IQ Test Labs

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Cognitive abilities

Analytical reasoning

analytical reasoning tips
  • Diagrams and notations.
  • Rules and deductions.
  • Negatives/positives and equivalent rules.
  • Ordering, grouping and mixed setups.
  • Scenarios and time-saving.

Analytical reasoning


Diagrams display facts, rules and deductions and indicate what is true and false.

Ordering setup diagram

Ordering setup notations:

  • 'E' is in either position 1 or position 3.
  • 'A' is in position 2.
  • 'B' is not in position 3.
  • 'F' is in either position 3 or position 4.
  • Either 'C' or 'D' can be in position 6.
  • There are at least 6 positions, with a maximum of 7.
  • 'A' is before 'B', and the number of positions is not known.
  • 'B' is next to 'E' in that order.
  • 'G' is next to 'F' in any order.
  • 'C' is not left of 'D'.
  • 'F' and 'C' are not next to each other in any order.

Grouping setup diagram

Grouping setup notations:

  • The double arrow limits the first column to one item.
  • The middle column and the right column contain at least two items.
  • 'D' and 'E' cannot belong to the same group.
  • 'A' and 'F' belong to the same group.
  • 'G' is definitely not in Group B.
  • If 'A' belongs to Group B, then 'D' belongs to Group C


  • Deductions are most likely to be made through the examination of statements which share common elements.
  • Deductions are statements about what must be true or false, that were not stated explicitly.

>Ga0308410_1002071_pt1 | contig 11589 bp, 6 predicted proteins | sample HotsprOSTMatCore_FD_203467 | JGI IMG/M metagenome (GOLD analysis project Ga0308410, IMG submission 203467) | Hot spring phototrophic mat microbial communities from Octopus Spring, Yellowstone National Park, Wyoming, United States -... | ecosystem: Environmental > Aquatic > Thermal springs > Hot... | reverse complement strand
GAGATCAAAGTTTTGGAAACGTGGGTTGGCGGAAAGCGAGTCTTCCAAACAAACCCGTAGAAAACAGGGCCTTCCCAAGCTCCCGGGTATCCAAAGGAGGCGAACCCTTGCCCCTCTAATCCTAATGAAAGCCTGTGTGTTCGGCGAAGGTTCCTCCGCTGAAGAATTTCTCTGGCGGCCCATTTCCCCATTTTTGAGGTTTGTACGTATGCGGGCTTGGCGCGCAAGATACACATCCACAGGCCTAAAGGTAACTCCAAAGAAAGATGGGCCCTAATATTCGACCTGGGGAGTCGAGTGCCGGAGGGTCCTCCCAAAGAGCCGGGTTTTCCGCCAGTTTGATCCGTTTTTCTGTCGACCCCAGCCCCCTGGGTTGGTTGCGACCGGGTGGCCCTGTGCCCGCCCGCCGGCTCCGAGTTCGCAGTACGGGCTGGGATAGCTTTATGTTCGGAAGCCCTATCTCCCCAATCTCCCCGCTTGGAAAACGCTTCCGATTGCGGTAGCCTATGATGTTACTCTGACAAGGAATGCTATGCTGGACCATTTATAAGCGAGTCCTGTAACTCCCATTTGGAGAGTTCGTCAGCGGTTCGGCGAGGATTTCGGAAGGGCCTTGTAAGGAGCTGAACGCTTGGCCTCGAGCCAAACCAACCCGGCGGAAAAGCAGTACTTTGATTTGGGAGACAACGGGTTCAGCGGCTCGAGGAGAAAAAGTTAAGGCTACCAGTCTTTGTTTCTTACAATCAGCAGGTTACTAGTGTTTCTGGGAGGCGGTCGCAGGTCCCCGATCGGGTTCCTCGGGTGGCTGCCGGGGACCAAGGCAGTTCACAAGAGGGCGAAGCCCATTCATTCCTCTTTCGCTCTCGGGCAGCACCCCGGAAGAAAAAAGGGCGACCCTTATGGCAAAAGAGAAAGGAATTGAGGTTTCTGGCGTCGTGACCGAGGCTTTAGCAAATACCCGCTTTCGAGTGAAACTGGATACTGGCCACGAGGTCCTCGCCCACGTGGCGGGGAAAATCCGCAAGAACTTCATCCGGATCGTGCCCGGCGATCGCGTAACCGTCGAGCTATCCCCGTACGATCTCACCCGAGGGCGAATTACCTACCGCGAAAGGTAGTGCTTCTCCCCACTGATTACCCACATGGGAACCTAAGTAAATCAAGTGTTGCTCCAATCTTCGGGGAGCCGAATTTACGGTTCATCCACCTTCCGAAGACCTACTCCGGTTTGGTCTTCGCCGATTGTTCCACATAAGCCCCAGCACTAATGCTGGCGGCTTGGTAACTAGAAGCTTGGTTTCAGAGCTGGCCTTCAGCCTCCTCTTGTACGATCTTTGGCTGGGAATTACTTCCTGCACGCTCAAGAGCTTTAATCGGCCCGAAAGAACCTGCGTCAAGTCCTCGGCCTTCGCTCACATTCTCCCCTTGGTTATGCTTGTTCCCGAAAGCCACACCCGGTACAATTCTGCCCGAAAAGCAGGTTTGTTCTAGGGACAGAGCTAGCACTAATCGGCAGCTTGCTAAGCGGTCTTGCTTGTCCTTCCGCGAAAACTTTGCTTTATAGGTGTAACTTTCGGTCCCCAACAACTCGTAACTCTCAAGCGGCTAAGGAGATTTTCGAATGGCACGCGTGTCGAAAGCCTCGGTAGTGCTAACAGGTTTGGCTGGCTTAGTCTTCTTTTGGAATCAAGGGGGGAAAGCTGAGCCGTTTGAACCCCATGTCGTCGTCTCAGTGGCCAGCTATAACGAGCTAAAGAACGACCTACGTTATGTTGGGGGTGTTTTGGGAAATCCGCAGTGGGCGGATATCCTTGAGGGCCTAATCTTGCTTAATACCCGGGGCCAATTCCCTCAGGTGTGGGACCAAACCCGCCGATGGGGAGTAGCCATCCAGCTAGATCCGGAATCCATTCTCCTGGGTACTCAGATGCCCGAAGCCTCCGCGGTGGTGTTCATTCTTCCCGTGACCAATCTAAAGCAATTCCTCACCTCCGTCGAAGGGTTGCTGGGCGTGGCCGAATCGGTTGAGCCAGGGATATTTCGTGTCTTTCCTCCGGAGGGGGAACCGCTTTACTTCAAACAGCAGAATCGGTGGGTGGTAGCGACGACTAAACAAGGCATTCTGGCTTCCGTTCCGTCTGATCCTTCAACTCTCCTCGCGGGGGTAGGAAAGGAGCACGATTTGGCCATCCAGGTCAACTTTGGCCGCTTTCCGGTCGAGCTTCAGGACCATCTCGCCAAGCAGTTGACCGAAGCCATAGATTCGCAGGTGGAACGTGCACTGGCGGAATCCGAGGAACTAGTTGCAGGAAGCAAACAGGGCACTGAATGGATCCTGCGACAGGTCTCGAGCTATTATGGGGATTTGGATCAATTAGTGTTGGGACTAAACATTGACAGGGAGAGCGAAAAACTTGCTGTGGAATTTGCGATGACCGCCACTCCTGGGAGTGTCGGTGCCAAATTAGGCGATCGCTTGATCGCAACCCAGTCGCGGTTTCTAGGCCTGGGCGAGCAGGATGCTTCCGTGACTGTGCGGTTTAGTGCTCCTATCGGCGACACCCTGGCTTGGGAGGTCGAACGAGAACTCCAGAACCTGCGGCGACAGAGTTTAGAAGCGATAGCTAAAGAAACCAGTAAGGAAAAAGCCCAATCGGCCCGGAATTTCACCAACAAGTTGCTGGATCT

• For example if an apple is heavier than a pear, and the pear is heavier than an orange, the apple can be deduced to be heavier than an orange, even thought that information was not specifically given.
  • Figure out as many deductions as possible before starting the questions. This will save time by not having to go back for each question, in order to make the same deductions all over again.
  • Elements/items that take up permanent positions/spots in diagrams are instrumental in making deductions.

Equivalent rules

An equivalent rule is one of the fastest way make a deduction.

Equivalent rules are often derived from conditional rules.

Example 1

If A lives with B, then C lives with D.

The conditional rule, is itself a deduction i.e Once it is affirmed that A lives with B, it can deduced that C lives with D.

Logically equivalent rule: If it is affirmed that C does not live with D, it can be deduced that A does not live with B.

Note: C could live with D, even if A doesn't live with B.

Example 2

If A then B.

Equivalent rule: If not A then not B.


If Ann is sleeping, then Barry is sleeping.

If Anne is not sleeping, then Barry is not sleeping.

Example 3

If not A then B

Equivalent rule: If not B, then A.


If Anne is not sleeping the Barry is sleeping.

If Barry is not sleeping, then Anne is sleeping.


It is often possible to make deductions from elements that appear in more than one rule.


Rule 1: Game A is to be played before game B.

Rule 2: Game B begins on an odd hour.